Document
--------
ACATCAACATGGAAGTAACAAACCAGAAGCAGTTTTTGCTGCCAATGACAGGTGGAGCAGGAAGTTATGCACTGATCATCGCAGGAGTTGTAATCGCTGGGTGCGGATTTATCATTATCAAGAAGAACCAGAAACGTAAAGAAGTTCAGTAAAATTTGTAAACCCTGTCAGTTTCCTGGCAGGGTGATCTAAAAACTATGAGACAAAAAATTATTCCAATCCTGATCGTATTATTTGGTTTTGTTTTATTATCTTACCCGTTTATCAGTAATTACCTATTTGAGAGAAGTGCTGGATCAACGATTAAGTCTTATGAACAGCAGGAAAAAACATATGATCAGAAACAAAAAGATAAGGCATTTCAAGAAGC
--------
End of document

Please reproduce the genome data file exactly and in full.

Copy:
ACATCAACATGGAAGTAACAAACCAGAAGCAGTTTTTGCTGCCAATGACAGGTGGAGCAGGAAGTTATGCACTGATCATCGCAGGAGTTGTAATCGCTGGGTGCGGATTTATCATTATCAAGAAGAACCAGAAACGTAAAGAAGTTCAGTAAAATTTGTAAACCCTGTCAGTTTCCTGGCAGGGTGATCTAAAAACTATGAGACAAAAAATTATTCCAATCCTGATCGTATTATTTGGTTTTGTTTTATTATCTTACCCGTTTATCAGTAATTACCTATTTGAGAGAAGTGCTGGATCAACGATTAAGTCTTATGAACAGCAGGAAAAAACATATGATCAGAAACAAAAAGATAAGGCATTTCAAGAAGC